St. Christopher’s Hospital for Children lists some tips for families who are specifically concerned about how to coordinate their child’s school attendance while taking into consideration chronic health conditions in a school environment in Dr. Renee Turchi’s piece “Managing Chronic Health Conditions at School.

Here on the EB Resource blog we have also offered some advice in the past that was specific to EB parents looking for ways to connect with teachers and other school personnel, their child’s classmates and families. So you may wish to review some of these past blogs for other tips for helping your child adjust to the classroom environment and for explaining to others about EB to support everyone’s comfort and understanding of the topic.

Do any parents out there have their own suggestions they’d like to add? We certainly welcome your feedback. Feel free to leave a comment here on the blog or on our Facebook page. And thanks, as always, for reading and for joining in on the conversation!

Families Helping Families

What has always struck me about the EB community is how generous and thoughtful its members are with each other, even in the face of personal loss. I have witnessed on many occasions families who’ve watched a diagnosis of epidermolysis bullosa result in the loss of a child, turn to help another family in need as they are first learning about EB and trying to gather what it will mean short-term and long-term for their family.

It’s difficult to describe what our community is like to others who have not been directly impacted by a rare disease like EB. Community is truly the best word to use to articulate the connection between members, whether they face EB head-on daily or may have cared for a loved one diagnosed with it, years earlier. There is a special environment among the parents and the children, one of understanding and a unity of sorts. It’s not one that excludes others who wish to show compassion or support but more of an emotional bond that brings together these families sharing a unique experience and one that can be less overwhelming, when armed with the knowledge that they are not alone.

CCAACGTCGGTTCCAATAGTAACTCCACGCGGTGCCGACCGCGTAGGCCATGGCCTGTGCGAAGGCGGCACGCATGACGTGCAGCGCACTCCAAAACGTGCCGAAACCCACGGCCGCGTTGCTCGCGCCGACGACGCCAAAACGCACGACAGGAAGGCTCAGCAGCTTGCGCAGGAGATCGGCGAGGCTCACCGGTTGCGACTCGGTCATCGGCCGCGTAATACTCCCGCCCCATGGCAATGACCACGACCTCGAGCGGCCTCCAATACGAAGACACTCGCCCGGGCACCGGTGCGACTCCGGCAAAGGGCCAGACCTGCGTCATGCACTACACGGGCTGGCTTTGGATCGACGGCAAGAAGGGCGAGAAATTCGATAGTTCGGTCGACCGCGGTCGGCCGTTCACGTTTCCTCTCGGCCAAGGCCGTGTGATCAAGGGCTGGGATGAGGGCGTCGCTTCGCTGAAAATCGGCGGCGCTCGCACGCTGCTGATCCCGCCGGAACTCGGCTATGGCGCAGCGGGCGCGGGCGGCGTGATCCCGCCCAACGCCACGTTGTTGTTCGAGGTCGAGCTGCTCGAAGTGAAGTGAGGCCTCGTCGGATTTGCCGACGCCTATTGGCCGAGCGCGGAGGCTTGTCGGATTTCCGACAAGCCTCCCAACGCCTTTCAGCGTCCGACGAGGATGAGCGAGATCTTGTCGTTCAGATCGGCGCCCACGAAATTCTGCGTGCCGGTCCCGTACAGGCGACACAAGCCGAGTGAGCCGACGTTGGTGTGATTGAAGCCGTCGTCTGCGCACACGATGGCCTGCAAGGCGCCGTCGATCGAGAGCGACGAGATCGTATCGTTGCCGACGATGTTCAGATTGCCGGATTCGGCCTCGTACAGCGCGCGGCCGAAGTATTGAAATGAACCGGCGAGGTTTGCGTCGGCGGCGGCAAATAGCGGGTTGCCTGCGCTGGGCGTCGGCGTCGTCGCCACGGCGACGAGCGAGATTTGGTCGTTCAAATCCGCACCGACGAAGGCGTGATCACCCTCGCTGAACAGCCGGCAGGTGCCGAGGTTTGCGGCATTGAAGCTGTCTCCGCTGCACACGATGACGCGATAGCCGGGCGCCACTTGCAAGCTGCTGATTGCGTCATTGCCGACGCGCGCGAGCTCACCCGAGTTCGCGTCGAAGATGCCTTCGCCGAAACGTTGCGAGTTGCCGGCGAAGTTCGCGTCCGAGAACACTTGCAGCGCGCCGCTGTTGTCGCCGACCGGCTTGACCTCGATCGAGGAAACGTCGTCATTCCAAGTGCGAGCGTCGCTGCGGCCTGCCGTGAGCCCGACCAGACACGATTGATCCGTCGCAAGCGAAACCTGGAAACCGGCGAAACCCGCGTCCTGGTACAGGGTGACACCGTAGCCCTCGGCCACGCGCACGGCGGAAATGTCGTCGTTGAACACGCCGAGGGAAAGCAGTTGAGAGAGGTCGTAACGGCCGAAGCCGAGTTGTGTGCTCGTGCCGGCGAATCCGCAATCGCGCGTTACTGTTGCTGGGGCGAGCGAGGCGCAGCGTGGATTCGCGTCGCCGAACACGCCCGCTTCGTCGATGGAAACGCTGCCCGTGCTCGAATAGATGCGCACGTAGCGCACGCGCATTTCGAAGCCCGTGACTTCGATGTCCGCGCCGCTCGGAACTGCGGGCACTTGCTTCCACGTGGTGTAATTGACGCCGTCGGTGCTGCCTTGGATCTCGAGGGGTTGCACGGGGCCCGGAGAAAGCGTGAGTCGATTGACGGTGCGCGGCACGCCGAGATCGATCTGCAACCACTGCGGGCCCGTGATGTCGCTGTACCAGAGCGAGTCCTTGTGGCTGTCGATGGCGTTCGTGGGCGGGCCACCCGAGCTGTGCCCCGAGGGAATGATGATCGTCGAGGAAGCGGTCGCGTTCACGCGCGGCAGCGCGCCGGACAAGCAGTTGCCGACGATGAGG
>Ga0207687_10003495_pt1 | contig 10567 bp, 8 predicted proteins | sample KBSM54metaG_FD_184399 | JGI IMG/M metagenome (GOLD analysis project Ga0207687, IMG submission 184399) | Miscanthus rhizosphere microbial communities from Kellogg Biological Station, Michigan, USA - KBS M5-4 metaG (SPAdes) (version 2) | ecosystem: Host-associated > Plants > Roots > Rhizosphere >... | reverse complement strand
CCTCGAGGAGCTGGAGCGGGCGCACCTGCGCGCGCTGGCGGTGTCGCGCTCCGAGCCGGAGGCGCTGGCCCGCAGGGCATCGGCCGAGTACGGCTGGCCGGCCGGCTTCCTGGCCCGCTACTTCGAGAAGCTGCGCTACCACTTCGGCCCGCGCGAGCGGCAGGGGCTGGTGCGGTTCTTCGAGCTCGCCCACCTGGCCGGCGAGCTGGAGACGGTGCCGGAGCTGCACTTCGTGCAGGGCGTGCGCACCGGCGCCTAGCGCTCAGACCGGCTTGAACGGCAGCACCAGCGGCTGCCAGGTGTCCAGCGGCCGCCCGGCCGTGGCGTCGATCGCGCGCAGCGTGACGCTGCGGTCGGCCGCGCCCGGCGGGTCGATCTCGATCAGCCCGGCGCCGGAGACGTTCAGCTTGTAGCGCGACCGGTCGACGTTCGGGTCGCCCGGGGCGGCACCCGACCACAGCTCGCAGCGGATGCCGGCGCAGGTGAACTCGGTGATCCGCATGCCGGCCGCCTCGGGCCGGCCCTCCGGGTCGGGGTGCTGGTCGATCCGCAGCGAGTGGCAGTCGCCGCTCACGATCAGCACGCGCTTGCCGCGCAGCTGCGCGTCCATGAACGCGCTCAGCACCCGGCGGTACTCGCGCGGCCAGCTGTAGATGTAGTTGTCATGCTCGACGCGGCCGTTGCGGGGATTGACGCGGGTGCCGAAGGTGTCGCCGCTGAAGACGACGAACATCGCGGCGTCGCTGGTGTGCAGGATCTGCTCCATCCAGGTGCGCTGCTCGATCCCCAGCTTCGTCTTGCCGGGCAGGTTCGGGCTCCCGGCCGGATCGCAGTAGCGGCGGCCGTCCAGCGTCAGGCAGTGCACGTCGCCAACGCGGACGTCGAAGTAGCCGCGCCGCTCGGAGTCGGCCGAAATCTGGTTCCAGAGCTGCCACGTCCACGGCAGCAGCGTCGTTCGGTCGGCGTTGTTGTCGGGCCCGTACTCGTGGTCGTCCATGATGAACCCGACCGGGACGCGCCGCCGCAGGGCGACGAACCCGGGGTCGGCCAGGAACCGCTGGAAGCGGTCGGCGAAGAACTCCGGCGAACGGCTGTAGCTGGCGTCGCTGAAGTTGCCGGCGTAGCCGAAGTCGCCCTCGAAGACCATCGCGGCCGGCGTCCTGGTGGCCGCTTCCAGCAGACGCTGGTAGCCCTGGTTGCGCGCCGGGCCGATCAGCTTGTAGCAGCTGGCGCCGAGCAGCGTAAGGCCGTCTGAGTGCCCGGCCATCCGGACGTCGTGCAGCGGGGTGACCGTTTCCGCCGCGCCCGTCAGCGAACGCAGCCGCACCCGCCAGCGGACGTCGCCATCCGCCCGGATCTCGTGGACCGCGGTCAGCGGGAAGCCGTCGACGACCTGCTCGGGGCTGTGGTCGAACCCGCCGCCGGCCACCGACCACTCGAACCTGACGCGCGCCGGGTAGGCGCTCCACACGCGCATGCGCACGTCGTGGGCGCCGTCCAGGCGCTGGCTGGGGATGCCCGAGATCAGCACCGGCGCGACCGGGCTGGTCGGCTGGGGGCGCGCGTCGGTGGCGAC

As families, we can support one another in fundamental ways and it may escape us, going about our busy lives, all that we can do to make a difference. For example, people can offer wound care suggestions to families recently diagnosed with EB that may be still trying to determine what their daily care regimen is going to look like.

With the rise in popularity of social media, we can use tools like Facebook, Twitter and Google Plus to reach out regularly and show support, whether it’s just checking in with a parent to see if they have any questions or issues that a more experienced EB caregiver may have faced already, or even setting up a weekly phone call or online chat to serve as a channel for support.